Ignore the confusion or frustration that initiatives or projects have been scaled back - talk about the why and the new how it will get done
Assume a one-time, feel good meeting can fix things or that employees won't see thru it if there is no new strategy behind the changes.  (Wasting time in a cheerleading session creates even more employee frustration if the content is not very focused on their situation and if it does not provide real 'meat' specifically about why the company can now win).
Cultures are difficult to change and it takes a concerted, visible and powerful energy to shift them. One of the real benefits to completing your strategic framework and communicating it constantly is that it will drive a culture that fully supports getting you to where you want to go. When things are clear and simple to employees, they develop a sense of direction and focus and can move quickly.
Everyone wants to be a winner and do their best each day. Your job as a leader or manager is to set yourself and others up to be successful. Leadership and management behaviors (not words) are the single greatest influence on an organization's culture. Don't leave success to chance!

Biotech Rumor

Keeping Employees Engaged to Get to Where You Want to Go
Keeping Employees Engaged to Get to Where You Want to GoX-Men Evolution: Season 4, Episode 2 Tube. Duration : 21.90 Mins.

GET ALL FOUR SEASONS ON ITUNES! X-Men: Evolution Season 1 X-Men: Evolution Season 2 X-Men: Evolution Season 3 X-Men: Evolution Season 4 In order to boost their reputation, the Brotherhood decide to stage accidents and then rescue the bystanders. In the beginning, they are successful, but then, a staged accident runs out of hand. The X-Men just save the day, and the Brotherhood stops with their deeds.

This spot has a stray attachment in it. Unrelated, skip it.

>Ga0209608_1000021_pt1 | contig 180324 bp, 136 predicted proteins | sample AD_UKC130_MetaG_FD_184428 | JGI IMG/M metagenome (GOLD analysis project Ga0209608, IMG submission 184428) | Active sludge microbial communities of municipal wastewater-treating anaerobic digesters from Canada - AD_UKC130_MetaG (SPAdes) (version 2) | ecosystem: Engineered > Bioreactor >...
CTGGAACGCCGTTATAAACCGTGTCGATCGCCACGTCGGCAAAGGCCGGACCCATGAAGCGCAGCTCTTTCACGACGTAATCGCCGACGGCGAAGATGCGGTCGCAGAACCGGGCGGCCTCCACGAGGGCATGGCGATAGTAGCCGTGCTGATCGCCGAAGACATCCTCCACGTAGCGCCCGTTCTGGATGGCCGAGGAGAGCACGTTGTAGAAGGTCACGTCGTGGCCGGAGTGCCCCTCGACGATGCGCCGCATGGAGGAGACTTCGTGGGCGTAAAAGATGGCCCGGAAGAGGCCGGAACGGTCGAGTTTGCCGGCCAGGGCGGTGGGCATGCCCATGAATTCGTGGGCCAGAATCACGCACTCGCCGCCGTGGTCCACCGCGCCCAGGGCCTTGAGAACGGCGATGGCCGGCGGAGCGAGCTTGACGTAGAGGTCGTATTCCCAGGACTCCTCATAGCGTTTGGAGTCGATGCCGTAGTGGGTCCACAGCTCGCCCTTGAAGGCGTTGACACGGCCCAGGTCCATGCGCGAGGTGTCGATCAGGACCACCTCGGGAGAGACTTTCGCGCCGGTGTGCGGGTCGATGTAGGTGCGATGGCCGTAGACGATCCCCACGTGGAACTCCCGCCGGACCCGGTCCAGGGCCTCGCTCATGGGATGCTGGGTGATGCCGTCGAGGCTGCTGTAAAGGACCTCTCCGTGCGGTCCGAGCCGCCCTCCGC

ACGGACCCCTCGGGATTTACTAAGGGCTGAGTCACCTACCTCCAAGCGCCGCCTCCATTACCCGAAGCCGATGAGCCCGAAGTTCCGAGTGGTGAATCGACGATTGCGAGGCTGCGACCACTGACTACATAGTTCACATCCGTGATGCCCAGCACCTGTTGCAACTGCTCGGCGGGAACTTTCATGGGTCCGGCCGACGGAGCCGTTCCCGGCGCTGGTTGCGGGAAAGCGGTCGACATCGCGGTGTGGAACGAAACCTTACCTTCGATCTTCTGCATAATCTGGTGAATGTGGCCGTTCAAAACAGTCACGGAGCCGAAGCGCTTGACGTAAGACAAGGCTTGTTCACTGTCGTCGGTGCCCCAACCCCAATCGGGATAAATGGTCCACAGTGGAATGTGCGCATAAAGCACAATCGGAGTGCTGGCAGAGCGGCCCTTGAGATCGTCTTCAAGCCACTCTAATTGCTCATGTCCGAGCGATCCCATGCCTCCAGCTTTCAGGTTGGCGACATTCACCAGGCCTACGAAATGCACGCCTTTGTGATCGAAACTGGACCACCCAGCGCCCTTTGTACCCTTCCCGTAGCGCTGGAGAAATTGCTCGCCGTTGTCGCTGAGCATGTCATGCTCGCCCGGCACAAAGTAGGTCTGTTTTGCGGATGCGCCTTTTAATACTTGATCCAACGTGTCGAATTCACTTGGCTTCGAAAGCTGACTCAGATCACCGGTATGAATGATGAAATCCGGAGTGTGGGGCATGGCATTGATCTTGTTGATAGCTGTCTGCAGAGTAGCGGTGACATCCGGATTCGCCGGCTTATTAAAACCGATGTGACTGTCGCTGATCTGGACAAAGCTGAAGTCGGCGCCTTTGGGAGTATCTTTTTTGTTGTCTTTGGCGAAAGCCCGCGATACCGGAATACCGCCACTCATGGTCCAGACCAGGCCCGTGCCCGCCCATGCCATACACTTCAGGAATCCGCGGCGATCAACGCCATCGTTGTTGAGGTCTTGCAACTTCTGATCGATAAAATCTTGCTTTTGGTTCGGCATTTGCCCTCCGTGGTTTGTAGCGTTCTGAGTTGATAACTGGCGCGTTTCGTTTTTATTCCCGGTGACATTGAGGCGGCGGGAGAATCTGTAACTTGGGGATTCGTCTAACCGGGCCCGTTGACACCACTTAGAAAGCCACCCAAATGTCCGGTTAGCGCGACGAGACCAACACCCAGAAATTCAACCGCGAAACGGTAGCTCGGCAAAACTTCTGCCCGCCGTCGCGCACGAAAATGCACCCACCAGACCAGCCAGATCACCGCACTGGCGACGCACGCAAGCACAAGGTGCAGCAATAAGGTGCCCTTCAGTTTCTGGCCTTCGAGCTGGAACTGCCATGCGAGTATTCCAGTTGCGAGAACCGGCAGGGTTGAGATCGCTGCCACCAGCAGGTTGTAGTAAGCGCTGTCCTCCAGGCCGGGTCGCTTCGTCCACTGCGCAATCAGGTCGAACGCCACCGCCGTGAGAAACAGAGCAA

Tags: x-men, kitty, pryde, x-men evolution, storm, wolverine, nightcrawler

Consultant, Author, Speaker Holly Green is the CEO of THE HUMAN FACTOR, Inc. ( She has over 20 years of executive level and operations experience in FORTUNE 100, entrepreneurial, and management consulting organizations.

Green's background stretches across strategic planning, organization design and development, and leadership assessment and development. She has been responsible for successfully designing and building critical infrastructures in several organizations and has worked as both an internal and external resource for multinational corporations including: The Coca-Cola Company, AT&T, Dell Computer, Bass Hotels & Resorts, Expedia, RealNetworks, Microsoft and Google. She was previously president of The Ken Blanchard Companies, a global consulting and training organization, and the biotech firm LumMed.

Her commitment to educating executives on how to be effective leaders and managers in today's changing world is evident with a proven track record of value-added delivery. As a sought-after speaker and consultant, she has received national recognition and in 2007 was honored as a dynamic business leader and role model receiving the Women Who Mean Business Award.

Holly conducts more than 50 workshops annually for Vistage, the world's largest CEO membership organization. She is also a frequent keynote speaker for numerous corporate and professional associations. Her book, More Than A Minute: How To Be An Effective Leader & Manager In Today's Changing World ( lends voice to her corporate experience and goes beyond the theory of leading and managing by providing practical action oriented information..

Holly has a BA in behavioral sciences and Master of Science degree in organizational development from American University in Washington, D.C. She is currently on staff at Webster University where she teaches courses in the graduate program. Holly also teaches for the University of California San Diego, Rady School of Management in the executive education program.